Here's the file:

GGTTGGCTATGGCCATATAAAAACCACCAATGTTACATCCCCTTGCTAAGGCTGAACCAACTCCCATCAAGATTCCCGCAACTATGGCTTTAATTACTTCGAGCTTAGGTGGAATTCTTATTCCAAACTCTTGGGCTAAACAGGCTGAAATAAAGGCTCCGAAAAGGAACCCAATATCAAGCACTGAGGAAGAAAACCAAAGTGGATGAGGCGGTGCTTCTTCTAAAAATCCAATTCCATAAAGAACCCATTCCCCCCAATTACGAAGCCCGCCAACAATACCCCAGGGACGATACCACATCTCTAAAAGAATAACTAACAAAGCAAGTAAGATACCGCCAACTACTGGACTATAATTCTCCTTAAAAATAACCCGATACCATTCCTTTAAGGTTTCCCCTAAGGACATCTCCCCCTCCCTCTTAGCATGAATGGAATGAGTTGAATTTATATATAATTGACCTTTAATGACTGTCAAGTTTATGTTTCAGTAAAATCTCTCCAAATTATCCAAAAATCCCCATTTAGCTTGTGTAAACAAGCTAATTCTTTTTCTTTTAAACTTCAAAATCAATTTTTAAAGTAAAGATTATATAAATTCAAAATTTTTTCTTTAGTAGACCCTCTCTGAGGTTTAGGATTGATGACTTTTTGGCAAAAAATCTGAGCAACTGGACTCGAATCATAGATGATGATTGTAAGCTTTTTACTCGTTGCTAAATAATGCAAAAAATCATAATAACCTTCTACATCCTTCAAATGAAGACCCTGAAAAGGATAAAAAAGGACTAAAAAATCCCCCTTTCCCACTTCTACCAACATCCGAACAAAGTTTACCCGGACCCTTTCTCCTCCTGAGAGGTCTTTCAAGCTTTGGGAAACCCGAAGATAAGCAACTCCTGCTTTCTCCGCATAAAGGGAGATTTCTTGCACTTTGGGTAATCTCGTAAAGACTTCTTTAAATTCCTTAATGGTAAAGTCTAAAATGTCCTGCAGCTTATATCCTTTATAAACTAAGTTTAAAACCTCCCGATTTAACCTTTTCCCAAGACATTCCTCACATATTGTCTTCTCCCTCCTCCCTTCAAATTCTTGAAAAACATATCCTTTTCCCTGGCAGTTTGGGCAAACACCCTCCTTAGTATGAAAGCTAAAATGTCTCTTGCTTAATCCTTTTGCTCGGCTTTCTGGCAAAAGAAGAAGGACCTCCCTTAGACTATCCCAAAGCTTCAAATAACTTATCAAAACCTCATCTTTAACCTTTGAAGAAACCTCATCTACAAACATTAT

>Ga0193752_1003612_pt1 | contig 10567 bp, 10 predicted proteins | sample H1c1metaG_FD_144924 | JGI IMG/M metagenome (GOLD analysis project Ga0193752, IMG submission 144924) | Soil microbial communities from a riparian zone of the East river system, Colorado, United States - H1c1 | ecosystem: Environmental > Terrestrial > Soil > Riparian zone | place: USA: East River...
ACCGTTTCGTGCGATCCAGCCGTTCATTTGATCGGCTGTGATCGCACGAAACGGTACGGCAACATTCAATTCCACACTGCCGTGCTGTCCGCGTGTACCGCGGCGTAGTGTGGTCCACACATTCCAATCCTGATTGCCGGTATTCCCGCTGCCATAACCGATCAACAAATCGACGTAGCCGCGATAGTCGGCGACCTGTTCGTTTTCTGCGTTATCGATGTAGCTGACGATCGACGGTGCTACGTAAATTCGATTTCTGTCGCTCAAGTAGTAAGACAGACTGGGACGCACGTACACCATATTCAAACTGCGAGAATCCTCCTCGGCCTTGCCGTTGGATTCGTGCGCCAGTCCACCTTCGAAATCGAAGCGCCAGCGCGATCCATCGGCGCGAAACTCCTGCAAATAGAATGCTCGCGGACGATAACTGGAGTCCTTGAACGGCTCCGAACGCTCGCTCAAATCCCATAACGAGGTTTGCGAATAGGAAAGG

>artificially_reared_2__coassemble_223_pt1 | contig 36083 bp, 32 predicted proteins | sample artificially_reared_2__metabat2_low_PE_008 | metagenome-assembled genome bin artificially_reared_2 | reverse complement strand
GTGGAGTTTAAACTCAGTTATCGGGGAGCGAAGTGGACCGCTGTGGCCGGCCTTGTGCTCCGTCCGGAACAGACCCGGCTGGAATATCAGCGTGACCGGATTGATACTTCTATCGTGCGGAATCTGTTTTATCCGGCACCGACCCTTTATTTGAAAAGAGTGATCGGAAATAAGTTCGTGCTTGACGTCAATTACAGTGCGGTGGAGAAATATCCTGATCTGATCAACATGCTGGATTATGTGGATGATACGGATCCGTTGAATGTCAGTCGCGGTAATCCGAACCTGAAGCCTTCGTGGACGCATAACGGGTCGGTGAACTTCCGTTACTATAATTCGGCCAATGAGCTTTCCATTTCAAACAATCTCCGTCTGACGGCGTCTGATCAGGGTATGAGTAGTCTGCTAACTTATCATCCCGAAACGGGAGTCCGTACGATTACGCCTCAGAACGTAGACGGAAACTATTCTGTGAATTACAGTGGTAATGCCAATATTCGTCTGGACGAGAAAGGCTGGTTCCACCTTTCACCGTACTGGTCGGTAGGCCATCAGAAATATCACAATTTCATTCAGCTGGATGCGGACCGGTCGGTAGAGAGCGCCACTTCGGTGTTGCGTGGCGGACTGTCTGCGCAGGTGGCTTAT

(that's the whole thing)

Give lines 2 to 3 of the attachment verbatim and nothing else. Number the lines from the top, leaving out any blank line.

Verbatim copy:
>Ga0193752_1003612_pt1 | contig 10567 bp, 10 predicted proteins | sample H1c1metaG_FD_144924 | JGI IMG/M metagenome (GOLD analysis project Ga0193752, IMG submission 144924) | Soil microbial communities from a riparian zone of the East river system, Colorado, United States - H1c1 | ecosystem: Environmental > Terrestrial > Soil > Riparian zone | place: USA: East River...
ACCGTTTCGTGCGATCCAGCCGTTCATTTGATCGGCTGTGATCGCACGAAACGGTACGGCAACATTCAATTCCACACTGCCGTGCTGTCCGCGTGTACCGCGGCGTAGTGTGGTCCACACATTCCAATCCTGATTGCCGGTATTCCCGCTGCCATAACCGATCAACAAATCGACGTAGCCGCGATAGTCGGCGACCTGTTCGTTTTCTGCGTTATCGATGTAGCTGACGATCGACGGTGCTACGTAAATTCGATTTCTGTCGCTCAAGTAGTAAGACAGACTGGGACGCACGTACACCATATTCAAACTGCGAGAATCCTCCTCGGCCTTGCCGTTGGATTCGTGCGCCAGTCCACCTTCGAAATCGAAGCGCCAGCGCGATCCATCGGCGCGAAACTCCTGCAAATAGAATGCTCGCGGACGATAACTGGAGTCCTTGAACGGCTCCGAACGCTCGCTCAAATCCCATAACGAGGTTTGCGAATAGGAAAGG